Watching this BBC3 sitcom is the televisual equivalent of listening to a toddler squealing ‘poo-poo’ every five seconds because they think it’s the most offensive word ever invented. ‘Way to Go’ simply tries too hard to shock. The premise itself is controversial (and has already sparked the inevitable outrage from a Tory MP), but has plenty of potential for black humour: three blokes go into business to help the terminally ill to die. But the Beeb apparently feels the subject matter alone is not enough to grab our attention. Instead, it’s stuffed the show with enough race, sex and vomit gags to make Judd Apatow blush (the writer is US TV writer Bob Kushell) and the result is heavy-handed and self-conscious. In this episode, the lads try to brush up their professionalism with a business seminar, while Scott (Blake Harrison) wimps out of helping a client with stomach cancer die. It all falls rather flat – and that’s a shame. Assisted suicide is surely a subject, er, dying for a more intelligent treatment than this?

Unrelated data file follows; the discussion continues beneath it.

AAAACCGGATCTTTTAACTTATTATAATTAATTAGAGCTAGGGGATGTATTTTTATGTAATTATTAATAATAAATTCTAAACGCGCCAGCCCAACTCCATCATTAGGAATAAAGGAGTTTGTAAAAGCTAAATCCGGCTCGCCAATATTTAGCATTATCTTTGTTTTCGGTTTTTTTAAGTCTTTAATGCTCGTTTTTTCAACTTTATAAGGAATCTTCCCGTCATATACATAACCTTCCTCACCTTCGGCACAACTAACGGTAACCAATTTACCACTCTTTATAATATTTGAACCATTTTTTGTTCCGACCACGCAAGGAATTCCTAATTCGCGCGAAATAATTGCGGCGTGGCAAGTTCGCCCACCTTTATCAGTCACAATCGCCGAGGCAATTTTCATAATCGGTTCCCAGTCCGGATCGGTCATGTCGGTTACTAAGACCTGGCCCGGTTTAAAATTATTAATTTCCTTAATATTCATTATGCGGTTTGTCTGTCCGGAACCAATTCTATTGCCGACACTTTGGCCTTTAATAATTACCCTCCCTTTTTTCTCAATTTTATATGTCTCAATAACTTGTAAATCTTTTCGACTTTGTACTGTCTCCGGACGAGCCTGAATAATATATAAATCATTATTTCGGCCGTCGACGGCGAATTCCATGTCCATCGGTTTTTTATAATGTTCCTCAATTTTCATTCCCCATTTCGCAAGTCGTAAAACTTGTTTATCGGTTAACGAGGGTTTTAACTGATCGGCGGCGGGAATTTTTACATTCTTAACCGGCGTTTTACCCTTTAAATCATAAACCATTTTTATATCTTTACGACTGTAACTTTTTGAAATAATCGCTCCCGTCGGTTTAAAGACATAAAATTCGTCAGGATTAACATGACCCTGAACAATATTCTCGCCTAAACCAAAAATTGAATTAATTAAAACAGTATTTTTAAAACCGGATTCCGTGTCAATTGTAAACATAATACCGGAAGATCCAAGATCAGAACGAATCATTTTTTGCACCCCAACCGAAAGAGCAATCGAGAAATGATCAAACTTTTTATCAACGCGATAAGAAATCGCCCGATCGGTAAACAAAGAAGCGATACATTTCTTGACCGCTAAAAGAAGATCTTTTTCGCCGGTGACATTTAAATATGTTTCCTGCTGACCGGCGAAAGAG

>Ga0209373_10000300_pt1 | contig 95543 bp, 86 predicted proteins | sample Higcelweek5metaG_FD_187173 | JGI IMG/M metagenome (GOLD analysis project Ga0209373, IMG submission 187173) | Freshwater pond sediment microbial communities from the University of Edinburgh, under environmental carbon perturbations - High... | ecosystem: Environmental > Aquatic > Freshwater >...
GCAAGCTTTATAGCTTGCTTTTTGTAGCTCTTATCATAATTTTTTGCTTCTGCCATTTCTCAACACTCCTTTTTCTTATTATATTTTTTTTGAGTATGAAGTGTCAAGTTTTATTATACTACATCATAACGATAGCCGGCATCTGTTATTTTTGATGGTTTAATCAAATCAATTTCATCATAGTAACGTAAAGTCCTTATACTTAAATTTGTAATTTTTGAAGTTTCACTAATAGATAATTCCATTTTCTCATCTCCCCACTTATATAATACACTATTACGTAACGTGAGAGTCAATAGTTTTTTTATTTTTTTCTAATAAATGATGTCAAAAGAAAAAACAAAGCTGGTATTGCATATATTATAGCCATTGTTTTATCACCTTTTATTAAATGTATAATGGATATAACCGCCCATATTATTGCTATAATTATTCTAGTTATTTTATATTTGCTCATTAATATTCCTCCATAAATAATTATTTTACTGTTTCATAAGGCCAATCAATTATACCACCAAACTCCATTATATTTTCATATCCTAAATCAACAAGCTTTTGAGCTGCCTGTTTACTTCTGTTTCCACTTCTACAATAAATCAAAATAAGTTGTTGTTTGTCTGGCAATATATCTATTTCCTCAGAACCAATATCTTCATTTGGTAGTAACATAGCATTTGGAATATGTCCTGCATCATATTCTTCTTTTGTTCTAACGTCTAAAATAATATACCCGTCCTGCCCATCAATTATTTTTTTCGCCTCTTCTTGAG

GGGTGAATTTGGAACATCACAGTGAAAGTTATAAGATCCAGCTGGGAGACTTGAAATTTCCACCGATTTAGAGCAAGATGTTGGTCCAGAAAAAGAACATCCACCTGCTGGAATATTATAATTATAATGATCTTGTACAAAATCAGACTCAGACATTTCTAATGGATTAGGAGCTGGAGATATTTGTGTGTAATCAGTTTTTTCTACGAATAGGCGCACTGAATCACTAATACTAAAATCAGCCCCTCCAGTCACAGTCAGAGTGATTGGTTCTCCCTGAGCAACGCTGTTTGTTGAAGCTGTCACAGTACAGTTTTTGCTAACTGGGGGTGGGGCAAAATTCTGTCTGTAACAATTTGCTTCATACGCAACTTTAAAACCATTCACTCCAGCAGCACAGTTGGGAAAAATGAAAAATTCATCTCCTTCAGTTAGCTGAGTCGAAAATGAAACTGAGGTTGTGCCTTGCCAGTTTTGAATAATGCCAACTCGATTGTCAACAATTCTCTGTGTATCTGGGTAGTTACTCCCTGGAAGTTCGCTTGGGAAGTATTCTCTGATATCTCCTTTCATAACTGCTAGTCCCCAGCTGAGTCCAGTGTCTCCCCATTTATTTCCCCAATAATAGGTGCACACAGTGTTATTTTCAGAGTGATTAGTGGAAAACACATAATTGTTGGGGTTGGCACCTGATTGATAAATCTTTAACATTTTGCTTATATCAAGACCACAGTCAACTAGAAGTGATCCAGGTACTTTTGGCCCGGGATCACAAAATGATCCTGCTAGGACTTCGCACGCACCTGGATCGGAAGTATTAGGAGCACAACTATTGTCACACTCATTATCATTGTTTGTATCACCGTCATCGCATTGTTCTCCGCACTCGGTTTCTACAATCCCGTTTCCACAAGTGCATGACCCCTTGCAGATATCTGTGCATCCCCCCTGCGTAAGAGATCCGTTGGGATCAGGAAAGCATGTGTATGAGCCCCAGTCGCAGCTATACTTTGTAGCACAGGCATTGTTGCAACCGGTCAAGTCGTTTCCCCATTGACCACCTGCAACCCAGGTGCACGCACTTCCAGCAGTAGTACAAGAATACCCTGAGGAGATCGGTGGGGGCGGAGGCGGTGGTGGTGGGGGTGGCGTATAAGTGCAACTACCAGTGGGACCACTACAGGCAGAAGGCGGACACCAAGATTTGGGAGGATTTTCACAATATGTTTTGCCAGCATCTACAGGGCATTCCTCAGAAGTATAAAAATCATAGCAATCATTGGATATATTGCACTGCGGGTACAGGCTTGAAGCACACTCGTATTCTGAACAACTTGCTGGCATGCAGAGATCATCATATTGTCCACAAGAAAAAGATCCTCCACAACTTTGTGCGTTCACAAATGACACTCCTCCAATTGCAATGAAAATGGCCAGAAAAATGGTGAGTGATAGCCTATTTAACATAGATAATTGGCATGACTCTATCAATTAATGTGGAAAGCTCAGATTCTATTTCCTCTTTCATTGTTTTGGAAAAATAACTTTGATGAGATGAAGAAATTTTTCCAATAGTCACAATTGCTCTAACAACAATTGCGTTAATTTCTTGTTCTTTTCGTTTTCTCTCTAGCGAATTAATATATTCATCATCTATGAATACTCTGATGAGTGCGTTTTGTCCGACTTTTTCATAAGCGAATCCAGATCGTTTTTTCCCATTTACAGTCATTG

Heirloom makes a more convincing case for a United Kingdom than most politicians. It hoists the flag for modern British cooking by plating up heritage vegetables, succulent rare-breed meats and Cornish fish, serving them with British craft beers and Old World wines. It’s a smart-looking upmarket spot that’s softened by a pubby-style bar, chunky wooden tables and friendly service. On our Sunday lunch visit, classic roasts were the order of the day, and included the likes of Old Spot pork, Belted Galloway beef and braised Blackface lamb. These were all cooked just-so and served with meaty gravy, splinter-crisp spuds, mile-high Yorkshires and the sauciest own-made accompaniments such tart apple and zingy mint sauces or peppery horseradish cream. It’s Brit-tastic cooking all the way. A la carte choices might include roast monkfish partnered with sea-salty samphire and Jersey cream-enriched mash, or smoked gammon hock with duck egg and sucrine lettuce. The rollcall of heritage produce includes novelties such as prickly cucumber or stubby atlas carrots. Puddings read like something from Enid Blyton – treacle loaf with raspberries and Jersey cream, or plum trifle steeped in port-like Maury – though the Famous Five would have had adventures of a different order after a dalliance with Maury.